In a paean to a Soviet Union that no longer exists, first-time director Maksim Panfilov offers a feel-good lesson in cross-cultural tolerance with “Ivan Son of Amir,” in which a Russian woman, fleeing WWII-besieged Sebastopol with her two children, finds a husband and an entirely new lifestyle in Uzbekistan. In complementary fashion, the film’s second half reverses the situation, transporting displaced Uzbeks to a Russian setting. But all this ethnic quid pro quo begins to feel sententious and contrived, the isolated Russian lighthouse with its dour scientists proving tonally unequal to the outright exuberance of Uzbekistan’s sunlit pastoral farm. Distribution beyond the film’s home countries seems unlikely.
Shortly after disoriented Russian widow Maria (Karolina Gruszka) arrives in Uzbekistan, her son falls ill in a bustling marketplace. They are rescued by Amir (Babur Yuldashev), who takes them home to his two wives. Cast into a completely alien environment, fending off angry jealousy that sabotages her already unfamiliar agrarian chores, Maria proves amazingly resilient. When a sexual encounter with Amir produces a son whom she names for her dead husband, Ivan, Maria becomes the man’s third wife and is happily integrated into the extended family, forming fast friendships with the assorted women and children.
Enter first hubby Ivan (Dmitri Diuzhev), very much alive. He promptly hustles his clan back to Sebastopol, including the child who bears his namesake, whose presence disturbs him greatly. Once back in Russia, Maria becomes an object of scandalous speculation, her liaison with a twice-married Muslim meeting with covert disapproval. Big Ivan, on the other hand, begins to thaw toward little Ivan, serenading him with an accordion by the sea. But when an earthquake strikes Amir’s home, sending the Uzbeks to Sebastopol to take refuge, it’s the Russians’ turn to learn tolerance and acceptance.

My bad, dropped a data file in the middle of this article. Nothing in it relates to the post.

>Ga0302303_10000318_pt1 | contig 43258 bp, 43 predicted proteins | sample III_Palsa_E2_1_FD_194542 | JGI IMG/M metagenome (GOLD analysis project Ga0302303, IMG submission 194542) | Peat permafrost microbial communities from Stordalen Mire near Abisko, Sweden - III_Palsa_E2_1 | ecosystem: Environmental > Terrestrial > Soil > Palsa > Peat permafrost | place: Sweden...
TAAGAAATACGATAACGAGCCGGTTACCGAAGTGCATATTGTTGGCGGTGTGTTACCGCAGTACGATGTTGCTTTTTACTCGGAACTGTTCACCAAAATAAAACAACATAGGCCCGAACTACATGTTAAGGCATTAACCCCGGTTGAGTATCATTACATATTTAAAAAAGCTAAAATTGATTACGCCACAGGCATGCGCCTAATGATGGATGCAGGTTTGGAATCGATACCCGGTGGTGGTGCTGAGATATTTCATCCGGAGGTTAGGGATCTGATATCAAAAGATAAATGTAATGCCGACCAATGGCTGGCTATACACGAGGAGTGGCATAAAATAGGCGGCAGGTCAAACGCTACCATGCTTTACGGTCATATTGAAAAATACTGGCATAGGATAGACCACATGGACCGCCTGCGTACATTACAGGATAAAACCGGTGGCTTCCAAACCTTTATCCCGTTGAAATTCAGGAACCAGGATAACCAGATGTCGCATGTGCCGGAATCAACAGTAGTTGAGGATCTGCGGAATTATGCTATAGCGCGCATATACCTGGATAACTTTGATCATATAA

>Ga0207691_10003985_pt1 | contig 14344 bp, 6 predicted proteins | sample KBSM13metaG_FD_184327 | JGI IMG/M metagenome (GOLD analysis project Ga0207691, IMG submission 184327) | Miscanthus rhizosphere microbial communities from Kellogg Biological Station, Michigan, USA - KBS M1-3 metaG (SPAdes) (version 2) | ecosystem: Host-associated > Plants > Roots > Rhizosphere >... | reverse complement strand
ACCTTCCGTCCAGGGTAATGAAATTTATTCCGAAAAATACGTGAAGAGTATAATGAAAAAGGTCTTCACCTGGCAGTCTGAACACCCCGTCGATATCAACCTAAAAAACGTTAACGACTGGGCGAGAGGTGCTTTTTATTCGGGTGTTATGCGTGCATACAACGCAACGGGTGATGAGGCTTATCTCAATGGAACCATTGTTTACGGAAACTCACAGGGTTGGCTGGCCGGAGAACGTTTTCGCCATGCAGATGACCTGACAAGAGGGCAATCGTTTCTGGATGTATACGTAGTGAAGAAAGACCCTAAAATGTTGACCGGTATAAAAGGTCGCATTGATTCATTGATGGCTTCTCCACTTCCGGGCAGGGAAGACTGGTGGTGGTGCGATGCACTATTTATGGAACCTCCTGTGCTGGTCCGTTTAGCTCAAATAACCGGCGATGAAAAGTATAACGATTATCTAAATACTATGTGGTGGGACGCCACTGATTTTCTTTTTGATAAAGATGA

Panfilov never misses a cliche in drawing exaggerated contrasts between the opposing cultures. Where Uzbekistan forms a horizontal continuum, with marketplaces and farmland stretching expansively outward, Russia takes the form of a vertical lighthouse, isolated on a desolate shore. In the warm palette of the East, women’s colorful dresses and vivid tapestries intertwine with the rich greens and browns of the earth. Against this, Panfilov proposes icy white snowscapes and turbulent seas. Work in Uzbekistan, involving nature in all its agricultural vitality, plays against the Russians’ gathering of scientific data using precise instruments.
It’s unclear to what extent Panfilov meant to stack the deck against the uptight Russians, but the narrative and emotional flow that illuminates the first part of “Ivan Son of Amir” fails to naturalize the second, the schematic reverse structure wrecking any semblance of spontaneity.
Gruszka’s glowing performance almost overcomes this rigid vision, and the Uzbeks come off as equally vital at all times, but the Russian actors in particular seem deliberately limited in their expressiveness. Oleg Lukichev’s notable widescreen compositions and Irina Grazhdankina’s lived-in production design enhance Panfilov’s otherwise programmatic juxtapositions.